Rating :5/5⭐

Author Interview with Nathan Pratyksh Khanna


After completing a GOOD book I feel an urge to know about the author who has written this book ! I want to know about the behind the scenes of the writing ! To be honest , it’s not possible to know that always. But this time I got a chance to have a conversation with Nathan Pratyksh Khanna ,the author of book, , Zim Ozy and the perils of Algebra .

1. What inspired you to start writing?

– My earlier writing stints included writing panegyrics. A close friend who read one of my panegyrics encouraged me to write more. She also introduced me to NaNoWriMo, an internet-based creative writing project. Thus began my journey as an author.

2. How do you come up with the titles to your books?

– I generally work on geography and try to build up the characters before I select a title. It is like setting up short synopsis, which is sufficient for me to give a title to my book. At times, I also select titles, based on events running in my mind and the genre associated. Also, names which are close to my heart, the names I love in my imaginations or of people who are close to my heart, inspire my titles.

3.How you create these characters?

– Characters are inspired from the names I give (I name my characters before I create them), once I create these characters after naming them, I try to figure out their emotional behavior and inception of building the foundation. Once this is thorough, I rename them (or maybe not at times) yet again, based on the demand of story and geography.

4. Are you working on anything at the present you would like to share with your readers about?

– I am currently working on two projects like. The first one is a fusion of westerns with a time-travel twist, it goes by the name, ‘The Colt, Colt & Boulevard of Ire’. The second one in line is a short story series on a fictional pandemic, which goes by the name, “The Phantasm, Deposition and the Curator!” Follow me for regular updates on their release.

5. Do you read?

– I love Philosophy, because it speaks with authority, whether we believe or not (in its arguments). Philosophy doesn’t care about opinions and it is reasonably rational. I am also an avid Manga reader, specifically the dark fantasies (Tokyo Ghoul, Dororo etc.) interests me.

6. Top 3 books you have read and want to suggest our readers

The Devil’s Delusion – David Berlinsky

The Dark Cherub – Parker J. Cole

Relativism – Gregory Koukl

7. What do you like to do when you are not writing?

– I love to watch anime and I do not miss a single day watching them. Currently I am watching a short series called, “Demon Slayer: Kimetsu no Yaiba” by Koyoharu Gotōge. I also love to cook and listen to music, specifically heavy metal. All these are my loyal companions while being under a locked down state due to the current outbreak.

8. What was the journey like?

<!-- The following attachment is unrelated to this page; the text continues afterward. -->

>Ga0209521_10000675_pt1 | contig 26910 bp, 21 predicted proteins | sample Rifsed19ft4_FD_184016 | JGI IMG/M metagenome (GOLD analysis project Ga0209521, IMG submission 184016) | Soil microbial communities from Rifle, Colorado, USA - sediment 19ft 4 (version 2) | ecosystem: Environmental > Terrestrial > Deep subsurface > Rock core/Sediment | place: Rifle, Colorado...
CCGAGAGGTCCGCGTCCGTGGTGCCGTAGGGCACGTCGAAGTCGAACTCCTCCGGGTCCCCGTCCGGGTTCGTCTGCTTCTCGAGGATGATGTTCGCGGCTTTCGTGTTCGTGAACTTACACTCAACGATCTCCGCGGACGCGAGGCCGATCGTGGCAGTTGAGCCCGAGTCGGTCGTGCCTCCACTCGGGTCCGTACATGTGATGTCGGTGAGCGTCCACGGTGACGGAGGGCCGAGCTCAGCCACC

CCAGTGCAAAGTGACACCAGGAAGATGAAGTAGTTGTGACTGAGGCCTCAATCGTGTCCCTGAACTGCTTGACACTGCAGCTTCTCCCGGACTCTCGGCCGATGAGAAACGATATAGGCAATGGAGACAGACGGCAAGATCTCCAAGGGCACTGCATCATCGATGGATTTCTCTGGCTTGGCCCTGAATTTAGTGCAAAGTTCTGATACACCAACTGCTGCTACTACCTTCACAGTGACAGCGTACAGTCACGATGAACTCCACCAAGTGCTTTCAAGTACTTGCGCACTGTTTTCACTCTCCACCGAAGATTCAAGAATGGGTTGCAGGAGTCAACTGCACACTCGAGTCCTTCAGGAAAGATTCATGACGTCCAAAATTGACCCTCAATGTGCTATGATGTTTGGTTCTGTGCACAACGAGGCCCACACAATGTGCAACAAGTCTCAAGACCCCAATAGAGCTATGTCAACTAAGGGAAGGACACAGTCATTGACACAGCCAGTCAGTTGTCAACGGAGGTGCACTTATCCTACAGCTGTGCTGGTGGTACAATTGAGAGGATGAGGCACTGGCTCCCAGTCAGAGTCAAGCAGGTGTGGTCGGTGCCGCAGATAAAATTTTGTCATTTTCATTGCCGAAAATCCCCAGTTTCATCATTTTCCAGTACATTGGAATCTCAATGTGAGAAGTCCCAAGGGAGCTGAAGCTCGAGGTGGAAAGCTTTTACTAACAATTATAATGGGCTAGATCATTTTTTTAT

– It has been fantastic! I can write my mind and escalate my frustrations on a piece of paper (or an electronic WordPad for that matter).

9. Any tips for future author?

– For readers I would say, read from the perspective of an author and if you are a writer (or an aspiring writer), keep writing, even when your mind cannot think of something new to continue writing, keep writing and you will be surprised what your fingers have jotted down.
Hope you all get the best of potency pragmatically as we beat this pandemic together. Thank you for having me!

“Venom” book review

Lately reading lots of brilliant books where multiple genres are blended beautifully.

” Venom ” by Satyarth Nayak is one of them. Based in modern timeline, several deadly attacks start to take place and that leave these victims to in state of coma. The reason is not clear but only lines from D.H. Lawrence’s Snake printed on a scroll ,is found on the spot.

When cop Parag Suri starts to investigate author Om Patnaik has to join him. Doesn’t it sound uncommon ? I know. But the thing is, names from hindu mythology also intertwined with the case ! Sounds interesting ,right ?

The story is fast paced and character development is also to the point. As there are people who aren’t completely familiar with mythology , the mythological perceptions have been explained to make it easy for everyone out there.

Mythology , Indian Mythology is definitely my favourite cup of tea to have any day any time ! And I couldn’t believe how smoothly author has mix the thriller with this ! I love this experiment !

Author Interview with Pravin Agarwal

1.Tell something about your book.
The Girl in the Dream: A Love Story Planed 500 years ago is a Romantic Thriller with Mythology at its core. It’s a mix of romance, mystery, mythology and fantasy.
I wanted to write a novel that depicts passionate love and keeps the readers hooked till the end. Thrilling romance is the USP of the book. The story revolves around a mysterious girl that comes into the protagonist Vivaan’s dream. The novel is a saga of love and passion, betrayal and conspiracy, hope and ambition.What connects Vivaan, a Nasa scientist to Shrinika, the missing girl in the 16th century? What links Rachit and Swara, a love-struck pair of MNIT engineering college to the complex puzzle of Vivaan’s dream? What is the secret of the ancient Shiva temple? Do read the novel to know the answers.
2. Why have you chosen this genre?
I love reading thriller novels. Romance and Mythology are my favorite genre. Thus, I wrote a Romantic thriller novel in which mythology plays an important role. I like to write stories that I love to read.
3. Are you an avid reader?
Yes, of course, what else you can expect from a writer. Reading is my favorite pass time. I am hopelessly in love with books. Since my childhood, I am in the habit of reading everything that comes my way, be it a newspaper, magazine, or book.